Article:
Photo Backup: It’ll Cost You

Dollars !
Creative Commons License photo credit: pfala

Digital photography is often thought of as “cheap” or “free” when it comes to snapping away. True, you don’t have to shell out the bucks each time you use your camera (as is the case with film). Also true is the fact that storage media is inexpensive.

But the brutal truth of photography, film or digital, is that it costs money to take and store photographs. And if you get serious about your photos and protecting them from loss or damage, the expenses only go up.

As your photo collection grows, you’ll need more hard drive space. Backing up those photos on other hard drives, DVDs, and online services… they all cost money. Additionally, things like hard drives and DVDs have a limited shelf life — so they’ll need to be replaced eventually.

My point is this: Save some money for storage and backups. The costs are recurring and ever-increasing. What good is that $800 camera body you just bought if you don’t have anywhere to put the photos? And how bad would it hurt if you lost all your photos from a hard drive crash and you had no backups?


Photo storage and backup is an essential part of photography. Don’t skimp on this stuff.

11 thoughts on “Photo Backup: It’ll Cost You

  1. Pingback: How Many Photo Backups Do You Have?

  2. Sean Galbraith

    Or become more zen about photography and appreciate that until it is physical (i.e. a print), it doesn’t truly exist. And ultimately, they are all temporary things anyway (as are we), so why worry if a digital photo disappears. Relax.. it is just a photo.

  3. Brian Auer Post author

    Well Sean, I see your perspective and I can appreciate where you’re coming from. But I would argue that photos are worth worrying about if they disappear. Some photographers make a living from those “non-existent” digital files. And others have a lot of memories wrapped up in them. From my perspective, I’m most worried about losing the photos of my kids than anything else. They are irreplaceable.

  4. Sean Galbraith

    I don’t disagree. I am a fine art photographer and make a nice second income from the sales of my pieces. To me, though, if it is a shot that is important to me, say, shots of my wife on our wedding day, I don’t keep it digital.. I create a print of it. I appreciate that I’m not in the majority with my attitude :-)

  5. Brian Auer Post author

    Yeah, printing is definitely becoming a lost art amongst photographers. I also print the ones that are most important to me, but it becomes infeasible to do so after a certain point. Then again, prints can be damaged or lost too.

  6. Raymond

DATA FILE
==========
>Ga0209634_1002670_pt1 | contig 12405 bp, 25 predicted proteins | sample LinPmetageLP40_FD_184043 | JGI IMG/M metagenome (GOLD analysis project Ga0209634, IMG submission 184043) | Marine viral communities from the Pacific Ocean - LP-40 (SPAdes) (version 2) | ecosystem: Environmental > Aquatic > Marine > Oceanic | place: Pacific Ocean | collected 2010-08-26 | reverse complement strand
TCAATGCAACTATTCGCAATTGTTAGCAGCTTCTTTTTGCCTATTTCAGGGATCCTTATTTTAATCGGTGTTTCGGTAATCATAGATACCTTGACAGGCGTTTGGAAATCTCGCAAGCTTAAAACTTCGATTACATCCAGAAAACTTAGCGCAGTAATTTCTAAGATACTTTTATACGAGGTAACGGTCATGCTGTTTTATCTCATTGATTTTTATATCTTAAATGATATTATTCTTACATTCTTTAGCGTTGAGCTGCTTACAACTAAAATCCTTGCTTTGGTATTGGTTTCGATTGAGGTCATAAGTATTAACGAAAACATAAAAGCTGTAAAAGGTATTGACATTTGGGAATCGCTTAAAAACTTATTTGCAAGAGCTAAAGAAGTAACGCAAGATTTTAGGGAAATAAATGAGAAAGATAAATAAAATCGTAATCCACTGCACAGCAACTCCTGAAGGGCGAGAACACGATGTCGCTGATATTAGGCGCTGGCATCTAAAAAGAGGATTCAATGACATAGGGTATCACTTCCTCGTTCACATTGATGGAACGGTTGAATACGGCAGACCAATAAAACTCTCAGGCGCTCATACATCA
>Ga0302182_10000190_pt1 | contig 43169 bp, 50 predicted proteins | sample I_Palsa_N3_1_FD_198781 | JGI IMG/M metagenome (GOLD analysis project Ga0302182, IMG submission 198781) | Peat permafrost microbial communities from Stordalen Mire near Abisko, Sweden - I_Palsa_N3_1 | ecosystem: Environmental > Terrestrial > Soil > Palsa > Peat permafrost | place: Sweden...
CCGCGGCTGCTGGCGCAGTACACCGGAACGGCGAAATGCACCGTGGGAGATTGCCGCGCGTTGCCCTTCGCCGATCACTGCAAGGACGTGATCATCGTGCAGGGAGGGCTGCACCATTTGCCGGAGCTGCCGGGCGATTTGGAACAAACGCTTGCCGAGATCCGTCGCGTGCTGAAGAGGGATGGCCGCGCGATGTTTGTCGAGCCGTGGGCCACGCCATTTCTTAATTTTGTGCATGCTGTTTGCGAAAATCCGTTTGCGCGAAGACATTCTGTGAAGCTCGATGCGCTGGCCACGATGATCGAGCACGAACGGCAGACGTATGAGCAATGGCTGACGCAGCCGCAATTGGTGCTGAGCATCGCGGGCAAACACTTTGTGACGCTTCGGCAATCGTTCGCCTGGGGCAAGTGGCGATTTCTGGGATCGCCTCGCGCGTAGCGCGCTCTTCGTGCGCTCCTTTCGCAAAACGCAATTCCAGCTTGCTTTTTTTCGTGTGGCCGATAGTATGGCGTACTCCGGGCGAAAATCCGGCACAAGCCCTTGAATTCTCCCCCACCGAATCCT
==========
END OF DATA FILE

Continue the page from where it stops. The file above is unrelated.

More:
I don’t see prints as helping at all — if I make one print it can burn in a fire. But I have 8 copies of each digital image, in three separate locations (one of them a bank vault). I think the digital are MUCH safer.

    In fact I worry most about my old physical prints which are are only paper — like wedding photographs, or pictures of my grandparents. Once I scan them I heave a sigh of relief because they are now SAFE and I can’t loose them even in a building-burn-down situation, and they won’t fade either.

    Ok I know I could make 8 prints and distribute those — but in reality am I going to do that with even a small number? Not really.

    To me the image is the image — the format is not the point (bits, pixels or pieces of pigment).

  7. Derek Kennedy

    With the price of a terrabyte HDD on sale – it is incredibly cheap to store photos/files now. I put one in a external enclosure so the power is off unless I need the drive so less chance of it getting wacked by lightening, or viruses.

    I put it away until needed and when I go on a trip I give it to someone to safe keep incase my house burns down or something like that.

  8. Thomas

    The increased demands in computer hardware is a downsite of the megapixel race that is definately underestimated. And right now we are at a stage where we simply can’t do decent backups of our digital archives any more.

    Let’s face it, just copying your archives to a range of other harddrives is not a backup in the strict sense. If you screw up a file on the original (working) copy of your archive, that flawed file will trickle down the whole chain and sooner or later replace all previous, working versions. A real backup would be to copy the archive to a medium that cannot be altered, such as DVDs or blueray discs. But even then one has to face the limited physical durability of those media.

  9. Joergen Geerds

    HD’s are now so cheap ($0.13/GB) that there is no excuse not to have a ton of HDs for backup in misc. places. I just ordered another 1.5TB disk, because I am running out of backup space again. I am scared of burning DVDs since I would need too many of them. I keep my fingers crossed that multiple HD backups are redundant enough. Just make sure that you copy everything occasionally somewhere else, since data on disks doesn’t stay for ever.

  10. Pingback: Photo Backup: When Disaster Strikes

  11. donna

    Why not use a free photo sharing site to store your digital photos? Photos Your Way is a photo sharing website that may be of interest to you. You get 7Gb of free storage to store and share your photos. You can keep them private to share just with certain friends and family or choose to make them public for the world to see.

    You can also choose to sell downloads of your photos. If you do, your images will be licensed for use in print, brochures, websites and more! By doing this you are upgraded from 7gb of storage to unlimited storage!

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